Van Fleet (2008) also discussed employing Canine-Assisted Play Therapy (CAPT; techniques, in which a specially evaluated therapy dog is included in play therapy sessions. Despite the relative scarcity of evidence-based intervention strategies, Stewart and Chang (2012) found that mental health professionals who practice AAT-C select intervention strategies purposefully and with intentionality. These intervention strategies varied greatly depending on the provider’s client population and theoretical orientation.  Some providers practiced non- directive AAT-C, in which the animal was allowed to behave naturally and spontaneously during sessions. Providers then chose to interpret (or refrain from interpreting) the animal’s behavior and responses in therapeutically meaningful ways, consistent with the client’s overall treatment plan. In this non-directive approach, providers noticed that the mere presence of the animal had a positive impact on the therapeutic climate. Other providers directed interactions between the client and the animal. Some of these providers reported adapting play therapy and expressive art techniques to include the therapy animal, while others directed clients to practice obedience work (with intention to encourage empathy, communication skills, frustration tolerance and self-efficacy), or to engage in care-taking behaviors towards the animal, such as brushing, feeding or walking (with intention to encourage empathy, facilitate discussion about needs and how they are met, or to facilitate relaxation or meditation exercises). It is important to note that one of AAT-C’s strengths is flexibility, and like any other therapeutic modality, the application of AAT-C will vary greatly depending on the individual counselor’s style, population, and theoretical orientation.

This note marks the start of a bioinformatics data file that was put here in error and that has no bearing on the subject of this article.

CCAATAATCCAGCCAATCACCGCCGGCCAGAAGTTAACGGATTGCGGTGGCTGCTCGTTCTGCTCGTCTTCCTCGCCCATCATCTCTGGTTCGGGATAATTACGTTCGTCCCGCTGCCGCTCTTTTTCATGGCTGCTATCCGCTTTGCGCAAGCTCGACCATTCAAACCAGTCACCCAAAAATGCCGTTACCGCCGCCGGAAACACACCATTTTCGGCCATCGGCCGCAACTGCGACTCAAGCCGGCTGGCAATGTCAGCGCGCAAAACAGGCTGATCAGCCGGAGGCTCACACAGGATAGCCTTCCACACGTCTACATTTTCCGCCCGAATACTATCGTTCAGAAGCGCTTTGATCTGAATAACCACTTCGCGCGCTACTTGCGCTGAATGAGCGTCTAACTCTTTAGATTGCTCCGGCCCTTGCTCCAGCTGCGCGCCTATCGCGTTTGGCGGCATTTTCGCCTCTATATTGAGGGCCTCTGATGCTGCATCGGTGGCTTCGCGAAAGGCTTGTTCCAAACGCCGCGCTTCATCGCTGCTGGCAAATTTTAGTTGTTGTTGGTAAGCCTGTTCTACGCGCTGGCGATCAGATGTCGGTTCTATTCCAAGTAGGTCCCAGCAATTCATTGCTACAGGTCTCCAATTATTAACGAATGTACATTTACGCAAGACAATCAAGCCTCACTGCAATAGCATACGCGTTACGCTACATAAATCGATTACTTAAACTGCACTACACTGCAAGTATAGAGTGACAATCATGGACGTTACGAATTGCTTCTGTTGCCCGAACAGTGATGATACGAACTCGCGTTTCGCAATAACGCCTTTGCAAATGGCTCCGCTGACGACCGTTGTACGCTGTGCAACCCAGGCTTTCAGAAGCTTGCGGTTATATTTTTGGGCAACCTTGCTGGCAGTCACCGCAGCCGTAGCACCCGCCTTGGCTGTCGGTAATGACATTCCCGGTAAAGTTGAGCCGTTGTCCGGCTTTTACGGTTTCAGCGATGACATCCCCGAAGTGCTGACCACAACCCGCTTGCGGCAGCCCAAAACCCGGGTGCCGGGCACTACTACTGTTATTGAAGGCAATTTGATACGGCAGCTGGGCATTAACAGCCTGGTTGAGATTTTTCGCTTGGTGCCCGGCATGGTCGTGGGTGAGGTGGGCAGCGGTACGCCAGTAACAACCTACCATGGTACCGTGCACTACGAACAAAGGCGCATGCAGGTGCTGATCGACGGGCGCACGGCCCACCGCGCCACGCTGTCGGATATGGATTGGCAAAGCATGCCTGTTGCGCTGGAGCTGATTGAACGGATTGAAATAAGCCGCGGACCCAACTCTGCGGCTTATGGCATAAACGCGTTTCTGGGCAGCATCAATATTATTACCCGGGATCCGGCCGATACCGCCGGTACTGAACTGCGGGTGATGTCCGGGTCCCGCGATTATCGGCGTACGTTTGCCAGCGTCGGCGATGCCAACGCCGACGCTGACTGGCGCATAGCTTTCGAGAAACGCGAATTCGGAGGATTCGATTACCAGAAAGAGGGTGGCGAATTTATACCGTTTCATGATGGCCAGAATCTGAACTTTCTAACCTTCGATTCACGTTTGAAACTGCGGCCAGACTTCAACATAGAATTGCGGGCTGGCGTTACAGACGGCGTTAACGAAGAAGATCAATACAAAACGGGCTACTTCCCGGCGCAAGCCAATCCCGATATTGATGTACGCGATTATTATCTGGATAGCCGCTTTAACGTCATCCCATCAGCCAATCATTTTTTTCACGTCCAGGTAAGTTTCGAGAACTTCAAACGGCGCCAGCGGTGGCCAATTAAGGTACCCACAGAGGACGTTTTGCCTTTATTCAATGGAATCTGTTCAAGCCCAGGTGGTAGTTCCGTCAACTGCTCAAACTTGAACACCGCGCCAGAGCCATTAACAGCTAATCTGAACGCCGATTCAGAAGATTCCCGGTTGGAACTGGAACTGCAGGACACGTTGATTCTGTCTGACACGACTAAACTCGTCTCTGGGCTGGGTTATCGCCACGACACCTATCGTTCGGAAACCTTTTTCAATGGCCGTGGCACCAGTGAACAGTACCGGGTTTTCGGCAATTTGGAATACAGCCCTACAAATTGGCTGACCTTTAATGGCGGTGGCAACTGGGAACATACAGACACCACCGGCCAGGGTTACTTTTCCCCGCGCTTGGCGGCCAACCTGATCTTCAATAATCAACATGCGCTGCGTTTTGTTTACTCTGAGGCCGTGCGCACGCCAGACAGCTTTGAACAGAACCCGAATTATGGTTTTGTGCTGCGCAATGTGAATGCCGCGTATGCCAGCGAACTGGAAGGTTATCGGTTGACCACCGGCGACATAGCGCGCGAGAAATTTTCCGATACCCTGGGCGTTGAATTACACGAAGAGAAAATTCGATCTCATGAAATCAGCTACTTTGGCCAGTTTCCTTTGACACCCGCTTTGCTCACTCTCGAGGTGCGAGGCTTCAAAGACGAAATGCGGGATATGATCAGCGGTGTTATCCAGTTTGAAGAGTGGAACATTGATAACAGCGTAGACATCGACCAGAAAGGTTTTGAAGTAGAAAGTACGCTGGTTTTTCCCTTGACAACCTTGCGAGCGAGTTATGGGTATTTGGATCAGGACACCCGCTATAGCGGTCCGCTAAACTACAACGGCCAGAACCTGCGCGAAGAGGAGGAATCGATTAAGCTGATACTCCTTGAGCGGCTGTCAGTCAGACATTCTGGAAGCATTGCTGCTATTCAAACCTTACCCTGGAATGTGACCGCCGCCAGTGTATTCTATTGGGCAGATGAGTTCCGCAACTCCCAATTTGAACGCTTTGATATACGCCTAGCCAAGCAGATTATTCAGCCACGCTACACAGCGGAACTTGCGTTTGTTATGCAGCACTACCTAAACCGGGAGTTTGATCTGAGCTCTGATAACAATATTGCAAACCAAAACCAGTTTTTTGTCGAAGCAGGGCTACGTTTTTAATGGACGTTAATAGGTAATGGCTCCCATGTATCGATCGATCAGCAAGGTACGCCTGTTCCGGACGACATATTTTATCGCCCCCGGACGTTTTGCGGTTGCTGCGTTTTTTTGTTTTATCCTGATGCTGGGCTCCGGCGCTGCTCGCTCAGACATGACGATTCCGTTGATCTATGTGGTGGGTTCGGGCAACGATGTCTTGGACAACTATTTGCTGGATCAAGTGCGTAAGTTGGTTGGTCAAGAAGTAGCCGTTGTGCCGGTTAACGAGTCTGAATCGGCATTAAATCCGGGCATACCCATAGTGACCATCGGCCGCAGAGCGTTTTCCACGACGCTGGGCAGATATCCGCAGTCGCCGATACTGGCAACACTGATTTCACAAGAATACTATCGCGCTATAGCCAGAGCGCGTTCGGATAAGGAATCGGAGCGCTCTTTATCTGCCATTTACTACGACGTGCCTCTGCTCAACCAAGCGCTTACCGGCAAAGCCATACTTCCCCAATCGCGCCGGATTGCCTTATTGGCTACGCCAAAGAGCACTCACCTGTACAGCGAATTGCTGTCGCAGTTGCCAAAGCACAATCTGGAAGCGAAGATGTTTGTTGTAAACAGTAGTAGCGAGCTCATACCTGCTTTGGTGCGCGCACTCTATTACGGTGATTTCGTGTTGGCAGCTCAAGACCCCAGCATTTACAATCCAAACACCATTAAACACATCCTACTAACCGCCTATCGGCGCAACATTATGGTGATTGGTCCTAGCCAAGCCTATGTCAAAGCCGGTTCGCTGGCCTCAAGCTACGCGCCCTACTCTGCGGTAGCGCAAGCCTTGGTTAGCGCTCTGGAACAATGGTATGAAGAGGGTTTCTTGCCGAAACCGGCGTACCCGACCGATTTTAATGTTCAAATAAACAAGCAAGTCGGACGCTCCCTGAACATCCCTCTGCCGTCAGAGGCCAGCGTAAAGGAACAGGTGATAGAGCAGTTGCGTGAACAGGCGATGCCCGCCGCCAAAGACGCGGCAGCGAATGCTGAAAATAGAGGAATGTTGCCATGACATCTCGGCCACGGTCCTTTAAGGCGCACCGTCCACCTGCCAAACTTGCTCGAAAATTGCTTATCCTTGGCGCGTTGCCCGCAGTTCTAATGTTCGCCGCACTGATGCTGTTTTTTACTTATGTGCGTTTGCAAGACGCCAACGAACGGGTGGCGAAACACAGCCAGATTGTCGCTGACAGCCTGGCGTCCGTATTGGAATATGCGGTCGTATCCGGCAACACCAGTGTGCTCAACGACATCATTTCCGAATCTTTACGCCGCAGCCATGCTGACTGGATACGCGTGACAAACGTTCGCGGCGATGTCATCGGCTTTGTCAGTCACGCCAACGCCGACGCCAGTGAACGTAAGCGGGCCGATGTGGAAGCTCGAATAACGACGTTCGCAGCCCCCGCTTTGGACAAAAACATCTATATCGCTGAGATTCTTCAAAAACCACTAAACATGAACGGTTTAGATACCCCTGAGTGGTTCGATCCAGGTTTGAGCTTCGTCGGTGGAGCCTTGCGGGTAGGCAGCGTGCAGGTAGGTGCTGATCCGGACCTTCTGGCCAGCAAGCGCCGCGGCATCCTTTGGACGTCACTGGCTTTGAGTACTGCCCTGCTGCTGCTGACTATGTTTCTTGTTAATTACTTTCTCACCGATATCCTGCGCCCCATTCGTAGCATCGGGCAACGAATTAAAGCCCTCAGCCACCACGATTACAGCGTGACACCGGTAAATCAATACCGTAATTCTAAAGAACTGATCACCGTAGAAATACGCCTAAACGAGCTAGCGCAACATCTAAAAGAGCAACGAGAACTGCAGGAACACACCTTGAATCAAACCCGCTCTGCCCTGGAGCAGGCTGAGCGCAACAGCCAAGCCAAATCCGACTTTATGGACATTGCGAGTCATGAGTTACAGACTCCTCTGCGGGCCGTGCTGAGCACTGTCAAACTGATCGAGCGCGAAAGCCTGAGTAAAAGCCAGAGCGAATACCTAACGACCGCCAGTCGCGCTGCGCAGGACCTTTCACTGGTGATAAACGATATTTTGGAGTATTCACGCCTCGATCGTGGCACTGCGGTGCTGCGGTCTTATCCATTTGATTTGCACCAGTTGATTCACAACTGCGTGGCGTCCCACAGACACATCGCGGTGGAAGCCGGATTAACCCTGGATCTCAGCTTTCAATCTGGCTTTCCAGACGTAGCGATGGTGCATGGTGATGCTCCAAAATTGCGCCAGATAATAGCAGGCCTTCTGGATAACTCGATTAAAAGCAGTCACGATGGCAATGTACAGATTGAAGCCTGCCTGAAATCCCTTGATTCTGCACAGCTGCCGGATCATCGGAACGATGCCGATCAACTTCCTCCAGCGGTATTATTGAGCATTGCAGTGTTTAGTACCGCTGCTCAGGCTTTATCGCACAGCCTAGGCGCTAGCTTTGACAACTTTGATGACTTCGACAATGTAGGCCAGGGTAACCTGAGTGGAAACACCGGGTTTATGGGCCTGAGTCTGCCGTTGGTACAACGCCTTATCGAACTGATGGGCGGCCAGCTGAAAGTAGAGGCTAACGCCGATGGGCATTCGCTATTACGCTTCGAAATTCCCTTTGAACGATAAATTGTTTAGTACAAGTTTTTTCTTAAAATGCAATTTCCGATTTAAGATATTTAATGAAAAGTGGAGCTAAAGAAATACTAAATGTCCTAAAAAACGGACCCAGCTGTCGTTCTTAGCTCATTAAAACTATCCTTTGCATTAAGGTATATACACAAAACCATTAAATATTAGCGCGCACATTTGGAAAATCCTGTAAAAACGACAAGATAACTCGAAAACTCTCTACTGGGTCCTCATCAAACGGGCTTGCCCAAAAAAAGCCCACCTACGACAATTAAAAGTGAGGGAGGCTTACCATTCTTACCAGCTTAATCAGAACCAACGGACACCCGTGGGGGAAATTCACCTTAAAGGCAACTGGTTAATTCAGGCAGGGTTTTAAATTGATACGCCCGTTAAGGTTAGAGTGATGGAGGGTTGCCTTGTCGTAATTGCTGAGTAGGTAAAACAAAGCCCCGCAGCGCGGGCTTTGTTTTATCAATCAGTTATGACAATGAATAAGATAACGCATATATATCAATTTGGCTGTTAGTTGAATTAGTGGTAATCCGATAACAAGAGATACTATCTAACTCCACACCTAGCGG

AAT-C may potentially benefit clients with a diverse range of backgrounds, as the quality of the therapeutic alliance is an important factor in counseling regardless of a client’s background. Although Fine (2006) suggested that although most cultures place symbolic meaning and importance on human-animal interactions, professional counselors must understand a client’s personal and cultural views about human-animal interactions before introducing AAT-C as a treatment option. Multiculturally competent counselors must continuously address clients’ cultural values regarding AAT-C on an individual basis.